One of the joys in a life filled with many is the opportunity I’ve had to meet people of different nationalities and faiths. Sometimes people in their own country, and sometimes when both parties are expatriate, in a country to which neither truly belongs. The mixture of languages, customs and opinions can on occasion cause great mirth.
The mix can also be cause for great insult and misunderstanding, often quite unwittingly, which can translate into lost opportunities, both social and financial. The reason, possibly, those entities encouraging intercultural exchange and study are gaining credibility. Why the multinational companies are spending dollars and dinars on training for their expatriates whether east to west or north to south and all routes between.
In order to reach agreement and a comfortable understanding between peoples, faiths and countries compromise must surely become part of the international lexicon.
“Come on honey, eat your lunch up and then you can go outside and play,” or variations on that theme are played out in homes around the world, no matter the language or culture. It is the start of our children learning the art of compromise, or bargaining to use the grubbier term.
It’s how marriage, and parenting, works, either subliminally or overtly. Two parties striving to reach a solution that both can live with, each prepared to give ground for the final outcome. But when compromise can’t be reached in our personal lives, whether between family, friends or acquaintances how I wonder can it be reached in a broader sense.
I am not a gentle soul and will happily argue a held cause with I hope, in the main, respect. Fortunately my friends know my sometimes vehement rhetoric is never personal. I am though driven to vitriol by those whose who pick a fight, often showing little tolerance and steadfastly refusing to compromise, with those unable to defend themselves whether by thought, word, deed or even inclination.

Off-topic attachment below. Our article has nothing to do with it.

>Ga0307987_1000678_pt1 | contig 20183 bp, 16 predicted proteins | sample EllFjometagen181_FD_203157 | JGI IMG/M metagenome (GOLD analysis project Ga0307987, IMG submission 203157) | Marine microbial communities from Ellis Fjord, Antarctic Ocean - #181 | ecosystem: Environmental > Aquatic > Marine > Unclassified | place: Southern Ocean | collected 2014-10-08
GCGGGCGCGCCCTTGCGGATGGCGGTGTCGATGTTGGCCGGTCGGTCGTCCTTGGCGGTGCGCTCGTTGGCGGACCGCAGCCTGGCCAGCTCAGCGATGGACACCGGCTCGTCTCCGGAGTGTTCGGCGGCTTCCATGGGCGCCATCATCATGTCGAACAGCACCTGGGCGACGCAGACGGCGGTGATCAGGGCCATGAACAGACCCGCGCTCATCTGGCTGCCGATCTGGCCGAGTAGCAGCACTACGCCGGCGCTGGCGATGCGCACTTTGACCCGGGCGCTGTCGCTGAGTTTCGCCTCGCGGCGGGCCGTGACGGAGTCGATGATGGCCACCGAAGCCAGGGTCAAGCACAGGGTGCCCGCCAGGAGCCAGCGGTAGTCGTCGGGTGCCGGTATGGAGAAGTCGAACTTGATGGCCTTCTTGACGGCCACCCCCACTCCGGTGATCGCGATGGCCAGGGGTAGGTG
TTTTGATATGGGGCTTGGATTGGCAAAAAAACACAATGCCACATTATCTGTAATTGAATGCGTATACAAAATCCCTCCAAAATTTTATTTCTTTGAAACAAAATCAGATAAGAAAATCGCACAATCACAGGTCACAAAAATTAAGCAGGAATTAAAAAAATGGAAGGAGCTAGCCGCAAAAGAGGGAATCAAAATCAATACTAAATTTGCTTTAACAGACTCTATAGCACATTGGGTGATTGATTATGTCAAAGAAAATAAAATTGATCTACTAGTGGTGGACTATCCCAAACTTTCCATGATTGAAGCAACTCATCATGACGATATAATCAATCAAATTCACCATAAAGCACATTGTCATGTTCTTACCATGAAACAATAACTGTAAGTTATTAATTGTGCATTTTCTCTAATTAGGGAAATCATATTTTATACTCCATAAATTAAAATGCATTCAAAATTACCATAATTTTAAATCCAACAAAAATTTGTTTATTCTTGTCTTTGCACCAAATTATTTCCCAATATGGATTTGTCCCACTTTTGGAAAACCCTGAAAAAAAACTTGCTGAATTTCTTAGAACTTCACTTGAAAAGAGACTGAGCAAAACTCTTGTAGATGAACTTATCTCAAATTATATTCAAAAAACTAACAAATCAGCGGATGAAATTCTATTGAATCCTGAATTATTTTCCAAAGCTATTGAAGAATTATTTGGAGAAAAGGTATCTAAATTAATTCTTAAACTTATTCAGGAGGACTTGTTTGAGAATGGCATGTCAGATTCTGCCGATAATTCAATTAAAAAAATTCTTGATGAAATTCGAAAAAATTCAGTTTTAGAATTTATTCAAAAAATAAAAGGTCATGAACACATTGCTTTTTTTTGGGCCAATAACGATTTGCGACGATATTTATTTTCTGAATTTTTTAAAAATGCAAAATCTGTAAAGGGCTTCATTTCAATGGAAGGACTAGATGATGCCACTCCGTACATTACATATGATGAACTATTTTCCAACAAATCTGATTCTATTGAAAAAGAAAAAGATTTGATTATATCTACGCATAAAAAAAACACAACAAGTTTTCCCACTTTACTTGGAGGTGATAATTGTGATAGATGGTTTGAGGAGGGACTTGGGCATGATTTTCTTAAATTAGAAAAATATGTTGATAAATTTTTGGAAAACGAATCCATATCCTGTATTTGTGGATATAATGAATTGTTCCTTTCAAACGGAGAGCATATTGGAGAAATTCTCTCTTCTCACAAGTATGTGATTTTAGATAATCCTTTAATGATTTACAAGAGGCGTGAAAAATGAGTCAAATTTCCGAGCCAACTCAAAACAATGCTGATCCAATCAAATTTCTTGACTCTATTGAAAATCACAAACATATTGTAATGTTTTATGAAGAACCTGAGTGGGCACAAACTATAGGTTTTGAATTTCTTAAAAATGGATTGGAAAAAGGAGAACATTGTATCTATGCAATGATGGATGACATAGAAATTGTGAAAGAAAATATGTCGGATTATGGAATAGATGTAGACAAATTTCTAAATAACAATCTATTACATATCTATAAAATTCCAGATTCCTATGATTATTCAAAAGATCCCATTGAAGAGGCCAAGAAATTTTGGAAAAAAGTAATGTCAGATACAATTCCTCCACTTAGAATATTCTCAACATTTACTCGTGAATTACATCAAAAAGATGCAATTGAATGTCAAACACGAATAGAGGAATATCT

And it’s surprising where that can happen and with whom. Provocative exchanges between hot headed young men and women on the cusp of reality are a part of all our education. However the dismissive voice found in the book clubs of suburbia are, to my mind, both parochial and ignorant, no matter those speaking have sometimes lived away from their sanitised communities. What I wonder did they learn from other cultures?
I spent time recently with a Hindu friend following a path of discovery and enlightenment which is taking her through many religions, all of which she gives equal study. She is respectful of other’s faiths, and believes firmly in karma. What she struggles with is the disrespect shown her when in her quest for knowledge her own beliefs are attacked as inconsequential. She is a gentle soul and does not take issue with her detractors but in our chats the hurt is evident.
Which brings us back to compromise. It is not a dirty word. Rather it is a word, along with tolerance, that allows us to follow our faith or beliefs, without decrying another’s. Isn’t that something we should aspire to? Avoid those cliffs – religious, fiscal or otherwise.
There is much that enamours me to the United States, as there has been in all the countries in which I’ve lived. However in each customs and practices not entirely compatible to my own have had to be evaluated, with compromises made. There are of course areas that brook no ambiguity, child pornography, rape, wanton cruelty and torture for instance. But those aside, rather than look for the differences shouldn’t we look for the common ground?
Maybe with greying hair comes a greater realisation that life is most definitely not black and white but mainly shades of grey, fifty at least! With we hope, as another friend suggested, a large splash of pink. I would be willing to compromise with dash of blue.